CFA UK response to FCA interim report

Monday 27 February 2017

CFA Institute and its local member societies (of which CFA UK is currently the largest worldwide) share a belief that investment managers have a duty to act in clients’ best interests.

As CFA Institute’s President and CEO, Paul Smith, CFA, noted early last year, ‘investment managers have a duty to act as stewards of investors’ assets, in an environment that nurtures a culture of more ethical behaviour and promotes market integrity. If our industry is to recapture the trust of our investor base, we need to work hard to prove that we truly mean it when we say that we put their interests first. The investment management industry, its participants, and, most importantly, society at large will only prosper under these circumstances.’

The FCA’s  interim report on its asset management market study demonstrates the FCA’s commitment to meeting its strategic objectives to protect consumers and to promote competition. We support those objectives and welcome the opportunity to consider ways to achieve these ends.

In our response to the report, we note the weakness of some of the evidence on which the FCA’s findings are based and do not find that the report provides strong evidence of a failure of price competition. However, we agree that:

  • Price competition does not always work well across the market
  • Transparency of charges and clarity of objectives could be improved
  • Investor and adviser behaviour could be improved
  • It should be easier to switch between funds
  • The investment consulting market is relatively concentrated
  • Investment consultants may be conflicted when offering fiduciary management services with respect to pricing structures.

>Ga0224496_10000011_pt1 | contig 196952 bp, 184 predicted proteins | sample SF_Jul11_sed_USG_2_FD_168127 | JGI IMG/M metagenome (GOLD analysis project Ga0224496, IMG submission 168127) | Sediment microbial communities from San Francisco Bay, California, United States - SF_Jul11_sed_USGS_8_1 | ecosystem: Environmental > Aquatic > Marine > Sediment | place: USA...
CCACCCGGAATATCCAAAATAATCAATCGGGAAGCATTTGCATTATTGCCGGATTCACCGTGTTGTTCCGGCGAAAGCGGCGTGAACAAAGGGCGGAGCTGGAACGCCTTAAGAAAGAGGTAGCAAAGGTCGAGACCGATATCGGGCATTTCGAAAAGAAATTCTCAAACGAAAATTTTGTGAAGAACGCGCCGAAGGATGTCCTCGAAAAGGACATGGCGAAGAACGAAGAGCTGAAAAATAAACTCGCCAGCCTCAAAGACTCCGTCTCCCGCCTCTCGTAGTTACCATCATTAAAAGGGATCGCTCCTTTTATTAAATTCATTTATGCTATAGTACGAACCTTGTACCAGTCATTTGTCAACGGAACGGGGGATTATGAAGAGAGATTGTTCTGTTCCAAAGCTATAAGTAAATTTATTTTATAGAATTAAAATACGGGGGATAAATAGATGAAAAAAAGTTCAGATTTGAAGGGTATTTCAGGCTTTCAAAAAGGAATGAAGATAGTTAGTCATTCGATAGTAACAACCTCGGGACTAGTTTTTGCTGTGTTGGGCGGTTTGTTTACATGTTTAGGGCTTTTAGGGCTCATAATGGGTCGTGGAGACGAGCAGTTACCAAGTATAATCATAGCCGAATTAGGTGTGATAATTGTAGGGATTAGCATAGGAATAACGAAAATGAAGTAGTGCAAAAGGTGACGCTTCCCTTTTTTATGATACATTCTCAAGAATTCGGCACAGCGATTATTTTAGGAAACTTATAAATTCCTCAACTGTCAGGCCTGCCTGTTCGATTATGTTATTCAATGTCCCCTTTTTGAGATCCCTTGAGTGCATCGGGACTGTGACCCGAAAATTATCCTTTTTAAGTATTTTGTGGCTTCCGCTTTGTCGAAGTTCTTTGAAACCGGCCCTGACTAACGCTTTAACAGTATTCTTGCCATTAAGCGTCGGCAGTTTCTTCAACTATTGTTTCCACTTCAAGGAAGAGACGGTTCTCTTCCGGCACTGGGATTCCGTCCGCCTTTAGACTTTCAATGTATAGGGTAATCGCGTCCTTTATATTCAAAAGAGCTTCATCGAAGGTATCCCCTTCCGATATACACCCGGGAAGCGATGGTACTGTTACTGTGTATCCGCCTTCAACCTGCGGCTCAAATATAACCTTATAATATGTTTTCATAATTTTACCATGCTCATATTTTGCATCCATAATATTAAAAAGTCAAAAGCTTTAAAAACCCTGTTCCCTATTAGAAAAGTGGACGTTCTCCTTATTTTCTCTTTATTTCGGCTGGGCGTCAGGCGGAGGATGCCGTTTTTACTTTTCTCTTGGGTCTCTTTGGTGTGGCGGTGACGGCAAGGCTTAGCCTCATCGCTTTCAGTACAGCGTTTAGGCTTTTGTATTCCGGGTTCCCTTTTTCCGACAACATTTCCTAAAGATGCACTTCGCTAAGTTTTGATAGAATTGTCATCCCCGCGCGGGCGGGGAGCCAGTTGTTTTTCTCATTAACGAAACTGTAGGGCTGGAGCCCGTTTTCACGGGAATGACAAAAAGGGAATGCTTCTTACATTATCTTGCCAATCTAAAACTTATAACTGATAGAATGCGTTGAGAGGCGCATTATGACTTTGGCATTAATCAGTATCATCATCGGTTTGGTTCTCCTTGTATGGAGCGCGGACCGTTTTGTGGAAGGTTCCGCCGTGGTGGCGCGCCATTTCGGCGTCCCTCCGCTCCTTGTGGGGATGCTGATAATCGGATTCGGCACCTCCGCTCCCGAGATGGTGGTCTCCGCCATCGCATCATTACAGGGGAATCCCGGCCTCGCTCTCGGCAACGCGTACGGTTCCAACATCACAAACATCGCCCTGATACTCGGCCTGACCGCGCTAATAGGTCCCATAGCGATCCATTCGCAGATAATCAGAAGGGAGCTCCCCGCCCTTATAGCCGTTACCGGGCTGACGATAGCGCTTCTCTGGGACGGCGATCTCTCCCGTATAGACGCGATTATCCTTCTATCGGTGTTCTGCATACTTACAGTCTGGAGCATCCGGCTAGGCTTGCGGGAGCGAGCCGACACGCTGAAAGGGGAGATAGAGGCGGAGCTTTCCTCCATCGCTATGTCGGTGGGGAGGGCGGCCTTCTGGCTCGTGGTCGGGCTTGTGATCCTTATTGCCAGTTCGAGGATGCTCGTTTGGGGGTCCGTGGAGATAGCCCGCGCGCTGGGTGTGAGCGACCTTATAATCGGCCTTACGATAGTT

We share the FCA’s opinion that ‘there is room for improved outcomes in both the institutional and retail parts of the market’.

With regard to the FCA’s recommendations, we:

  • Reject the FCA’s stated rationale for the introduction of an all-in fee
  • Believe that it would be more productive to improve fund governance than to introduce a new duty of care
  • Agree that disclosures could be improved so that investors have a better idea at the outset about a fund’s purpose, objectives (both relative and absolute), its level of risk and its capacity
  • Are concerned about requiring much stricter regulation of benchmark selection and recommend instead regulatory guidance on best practice in benchmark selection, management and application
  • Are interested in the possibility of triangulating across various measures to provide some broad indication of funds that are or are not achieving their intended outcome and we believe this approach is gaining traction within the industry and would benefit from a broader debate.
  • Believe that it should be easier for investors to switch out of funds and for investment managers to close funds
  • Believe that it would be helpful to review the requirements around trustee knowledge and also suggest that further research should be conducted into the relationship between scheme governance and outcomes
  • Note members’ concerns that the increasing burden of regulation is acting as a barrier to competition and intend to undertake further research in this area.

Read CFA UK's response to the FCA’s interim report.